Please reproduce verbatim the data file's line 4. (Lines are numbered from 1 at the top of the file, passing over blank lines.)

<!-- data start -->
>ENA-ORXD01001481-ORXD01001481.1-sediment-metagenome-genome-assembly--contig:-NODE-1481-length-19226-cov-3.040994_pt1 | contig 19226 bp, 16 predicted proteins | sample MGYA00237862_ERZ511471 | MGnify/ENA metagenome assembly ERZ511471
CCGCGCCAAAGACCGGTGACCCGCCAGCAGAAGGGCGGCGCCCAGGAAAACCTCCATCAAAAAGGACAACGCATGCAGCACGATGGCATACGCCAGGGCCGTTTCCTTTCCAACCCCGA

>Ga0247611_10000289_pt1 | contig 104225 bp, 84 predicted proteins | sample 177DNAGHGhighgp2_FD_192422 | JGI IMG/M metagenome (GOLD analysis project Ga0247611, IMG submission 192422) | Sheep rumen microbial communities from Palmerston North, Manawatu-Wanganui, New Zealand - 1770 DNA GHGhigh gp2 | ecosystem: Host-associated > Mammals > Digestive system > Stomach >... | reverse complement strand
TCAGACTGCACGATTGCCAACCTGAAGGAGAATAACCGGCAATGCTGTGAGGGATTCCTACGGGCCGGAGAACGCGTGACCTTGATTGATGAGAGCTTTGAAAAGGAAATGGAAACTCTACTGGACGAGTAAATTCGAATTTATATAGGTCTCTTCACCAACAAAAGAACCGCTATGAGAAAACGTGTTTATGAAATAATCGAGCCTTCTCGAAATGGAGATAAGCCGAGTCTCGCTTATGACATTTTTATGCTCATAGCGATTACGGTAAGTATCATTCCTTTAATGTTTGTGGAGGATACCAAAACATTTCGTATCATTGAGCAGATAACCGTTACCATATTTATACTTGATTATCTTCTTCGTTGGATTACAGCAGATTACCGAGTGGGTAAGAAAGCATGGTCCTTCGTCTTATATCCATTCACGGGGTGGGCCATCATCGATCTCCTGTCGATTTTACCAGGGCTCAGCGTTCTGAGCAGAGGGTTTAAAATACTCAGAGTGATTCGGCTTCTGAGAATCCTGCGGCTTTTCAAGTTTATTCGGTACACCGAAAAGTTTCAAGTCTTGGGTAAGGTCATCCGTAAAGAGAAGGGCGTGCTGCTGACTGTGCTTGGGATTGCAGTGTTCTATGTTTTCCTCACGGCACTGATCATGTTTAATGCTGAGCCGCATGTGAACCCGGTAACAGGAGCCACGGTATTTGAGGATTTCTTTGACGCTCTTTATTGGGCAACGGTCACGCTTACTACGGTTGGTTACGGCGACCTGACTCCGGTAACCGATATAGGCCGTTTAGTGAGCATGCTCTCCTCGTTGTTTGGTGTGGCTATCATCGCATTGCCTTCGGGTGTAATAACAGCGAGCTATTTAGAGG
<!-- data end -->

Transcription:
TCAGACTGCACGATTGCCAACCTGAAGGAGAATAACCGGCAATGCTGTGAGGGATTCCTACGGGCCGGAGAACGCGTGACCTTGATTGATGAGAGCTTTGAAAAGGAAATGGAAACTCTACTGGACGAGTAAATTCGAATTTATATAGGTCTCTTCACCAACAAAAGAACCGCTATGAGAAAACGTGTTTATGAAATAATCGAGCCTTCTCGAAATGGAGATAAGCCGAGTCTCGCTTATGACATTTTTATGCTCATAGCGATTACGGTAAGTATCATTCCTTTAATGTTTGTGGAGGATACCAAAACATTTCGTATCATTGAGCAGATAACCGTTACCATATTTATACTTGATTATCTTCTTCGTTGGATTACAGCAGATTACCGAGTGGGTAAGAAAGCATGGTCCTTCGTCTTATATCCATTCACGGGGTGGGCCATCATCGATCTCCTGTCGATTTTACCAGGGCTCAGCGTTCTGAGCAGAGGGTTTAAAATACTCAGAGTGATTCGGCTTCTGAGAATCCTGCGGCTTTTCAAGTTTATTCGGTACACCGAAAAGTTTCAAGTCTTGGGTAAGGTCATCCGTAAAGAGAAGGGCGTGCTGCTGACTGTGCTTGGGATTGCAGTGTTCTATGTTTTCCTCACGGCACTGATCATGTTTAATGCTGAGCCGCATGTGAACCCGGTAACAGGAGCCACGGTATTTGAGGATTTCTTTGACGCTCTTTATTGGGCAACGGTCACGCTTACTACGGTTGGTTACGGCGACCTGACTCCGGTAACCGATATAGGCCGTTTAGTGAGCATGCTCTCCTCGTTGTTTGGTGTGGCTATCATCGCATTGCCTTCGGGTGTAATAACAGCGAGCTATTTAGAGG